Regarding patents (the Brevet you refer to), 8760 was a Swiss patent which applies to many Omega watches from the early days – and refers to the method of stem-setting (as opposed to pin-setting or other methods that were common before and at this time).
There are different websites which will help, but here’s one that I use:
And this may be an easier way in:
Because it’s a Swiss patent, enter ‘CH8760’ into the ‘publication field’.
The watch you show has an Omega movement and dial but is not an Omega case: it will have been cased locally after delivery (to US?). The movement is fairly standard – with decoration that was typical for US exports, because that’s what was expected there: movements for most markets were not ‘decorated’ like this.
The calibre looks like a 19’’’LOB (the L stands for Lépine – ‘open face’, the O is for Omega – the company provided other brands, the B is the grade/quality – see comments from Canuck who shows a CCCR).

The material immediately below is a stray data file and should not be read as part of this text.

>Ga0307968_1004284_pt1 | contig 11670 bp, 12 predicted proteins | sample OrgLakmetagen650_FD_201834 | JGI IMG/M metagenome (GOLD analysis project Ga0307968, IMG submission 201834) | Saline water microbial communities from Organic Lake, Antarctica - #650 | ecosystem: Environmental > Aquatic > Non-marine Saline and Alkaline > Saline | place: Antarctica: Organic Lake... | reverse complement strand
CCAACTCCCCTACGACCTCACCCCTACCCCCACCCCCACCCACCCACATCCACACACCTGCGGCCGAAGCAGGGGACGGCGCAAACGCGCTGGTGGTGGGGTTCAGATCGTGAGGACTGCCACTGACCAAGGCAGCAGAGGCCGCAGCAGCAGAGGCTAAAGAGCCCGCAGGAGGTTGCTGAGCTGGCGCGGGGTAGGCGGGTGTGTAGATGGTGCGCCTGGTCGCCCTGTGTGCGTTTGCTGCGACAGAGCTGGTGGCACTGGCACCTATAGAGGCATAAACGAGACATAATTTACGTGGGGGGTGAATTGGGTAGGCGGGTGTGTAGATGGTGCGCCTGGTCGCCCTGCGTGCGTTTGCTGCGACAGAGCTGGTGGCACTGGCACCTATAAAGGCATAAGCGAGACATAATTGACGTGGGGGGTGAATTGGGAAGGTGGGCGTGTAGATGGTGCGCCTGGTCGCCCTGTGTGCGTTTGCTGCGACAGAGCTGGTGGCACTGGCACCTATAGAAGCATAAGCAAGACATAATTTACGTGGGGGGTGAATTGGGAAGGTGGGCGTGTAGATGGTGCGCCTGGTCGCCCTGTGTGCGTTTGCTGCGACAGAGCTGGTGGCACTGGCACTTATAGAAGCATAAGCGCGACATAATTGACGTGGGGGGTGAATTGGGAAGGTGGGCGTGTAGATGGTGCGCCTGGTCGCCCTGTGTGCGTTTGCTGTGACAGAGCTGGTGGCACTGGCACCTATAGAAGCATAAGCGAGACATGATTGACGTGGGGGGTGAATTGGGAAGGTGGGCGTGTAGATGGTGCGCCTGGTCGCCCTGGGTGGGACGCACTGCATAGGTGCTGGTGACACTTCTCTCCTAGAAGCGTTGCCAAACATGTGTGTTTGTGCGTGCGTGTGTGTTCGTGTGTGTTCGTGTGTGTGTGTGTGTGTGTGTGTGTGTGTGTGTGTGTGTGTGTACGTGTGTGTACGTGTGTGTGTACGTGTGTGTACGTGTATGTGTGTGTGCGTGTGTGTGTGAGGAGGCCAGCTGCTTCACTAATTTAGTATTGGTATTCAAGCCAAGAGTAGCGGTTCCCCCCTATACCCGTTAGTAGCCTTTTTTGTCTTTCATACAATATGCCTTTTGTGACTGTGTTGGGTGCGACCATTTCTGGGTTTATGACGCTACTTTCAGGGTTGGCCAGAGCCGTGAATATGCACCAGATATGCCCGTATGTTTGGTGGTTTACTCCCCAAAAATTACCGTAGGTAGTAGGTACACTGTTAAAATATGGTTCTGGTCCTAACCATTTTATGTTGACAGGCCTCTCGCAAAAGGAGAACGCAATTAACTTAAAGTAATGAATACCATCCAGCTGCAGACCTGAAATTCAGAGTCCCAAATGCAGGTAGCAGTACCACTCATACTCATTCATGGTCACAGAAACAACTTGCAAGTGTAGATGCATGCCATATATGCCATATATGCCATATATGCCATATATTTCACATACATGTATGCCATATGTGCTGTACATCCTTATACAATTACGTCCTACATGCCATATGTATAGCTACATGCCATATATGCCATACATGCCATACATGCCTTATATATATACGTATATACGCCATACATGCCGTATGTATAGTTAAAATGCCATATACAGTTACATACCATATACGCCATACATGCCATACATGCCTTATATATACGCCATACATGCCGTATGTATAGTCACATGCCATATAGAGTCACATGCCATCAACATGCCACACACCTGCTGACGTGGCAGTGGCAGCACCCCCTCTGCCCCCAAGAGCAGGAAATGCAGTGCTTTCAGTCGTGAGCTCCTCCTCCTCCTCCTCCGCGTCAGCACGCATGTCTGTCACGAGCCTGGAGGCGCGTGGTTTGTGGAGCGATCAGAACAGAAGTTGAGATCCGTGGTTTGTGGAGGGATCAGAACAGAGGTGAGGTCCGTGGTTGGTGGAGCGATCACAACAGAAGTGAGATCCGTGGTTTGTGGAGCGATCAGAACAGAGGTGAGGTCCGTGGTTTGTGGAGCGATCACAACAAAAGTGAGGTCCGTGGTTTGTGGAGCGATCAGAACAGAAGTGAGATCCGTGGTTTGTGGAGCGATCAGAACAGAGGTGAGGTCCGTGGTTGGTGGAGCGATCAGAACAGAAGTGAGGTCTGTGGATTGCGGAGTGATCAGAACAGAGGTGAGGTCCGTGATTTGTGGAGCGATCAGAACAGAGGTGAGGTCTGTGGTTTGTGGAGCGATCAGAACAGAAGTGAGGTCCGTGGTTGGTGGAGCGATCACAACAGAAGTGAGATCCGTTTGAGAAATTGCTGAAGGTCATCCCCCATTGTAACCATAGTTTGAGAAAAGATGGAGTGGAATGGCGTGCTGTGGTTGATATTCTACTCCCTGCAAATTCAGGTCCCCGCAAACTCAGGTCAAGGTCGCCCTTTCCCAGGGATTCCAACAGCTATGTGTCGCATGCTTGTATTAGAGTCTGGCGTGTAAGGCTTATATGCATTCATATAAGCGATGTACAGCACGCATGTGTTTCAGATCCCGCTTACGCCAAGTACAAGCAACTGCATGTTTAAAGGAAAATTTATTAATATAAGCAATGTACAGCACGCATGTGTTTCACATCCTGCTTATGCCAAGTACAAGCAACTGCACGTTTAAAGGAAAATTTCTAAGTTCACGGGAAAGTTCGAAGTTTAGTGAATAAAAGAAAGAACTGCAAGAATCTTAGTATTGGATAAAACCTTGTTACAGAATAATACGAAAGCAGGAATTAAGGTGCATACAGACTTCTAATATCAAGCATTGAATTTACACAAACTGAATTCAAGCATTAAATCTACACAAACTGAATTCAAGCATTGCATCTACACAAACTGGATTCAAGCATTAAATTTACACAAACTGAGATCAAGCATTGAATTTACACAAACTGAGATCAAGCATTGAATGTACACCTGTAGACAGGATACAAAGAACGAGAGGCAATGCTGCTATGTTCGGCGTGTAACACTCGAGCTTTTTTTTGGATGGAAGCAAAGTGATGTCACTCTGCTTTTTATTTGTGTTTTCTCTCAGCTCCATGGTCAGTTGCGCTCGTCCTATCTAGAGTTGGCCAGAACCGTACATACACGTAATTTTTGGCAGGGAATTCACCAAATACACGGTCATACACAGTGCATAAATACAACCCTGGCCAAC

Your guess of 1907 is reasonable – but it could easily be 1903: judging the year by the movement number is not possible: movements were made in batches and used over a range of (sometimes many) years. In this period, Omega watches were listed/dated according to the Omega case number (that’s what’s in the Omega Archive).
I would not be surprised by the regulator setting (within a ‘normal’ range).
It looks a lovely gold pocket watch – and judging by the worn crown has seen some loving service.
Click to expand...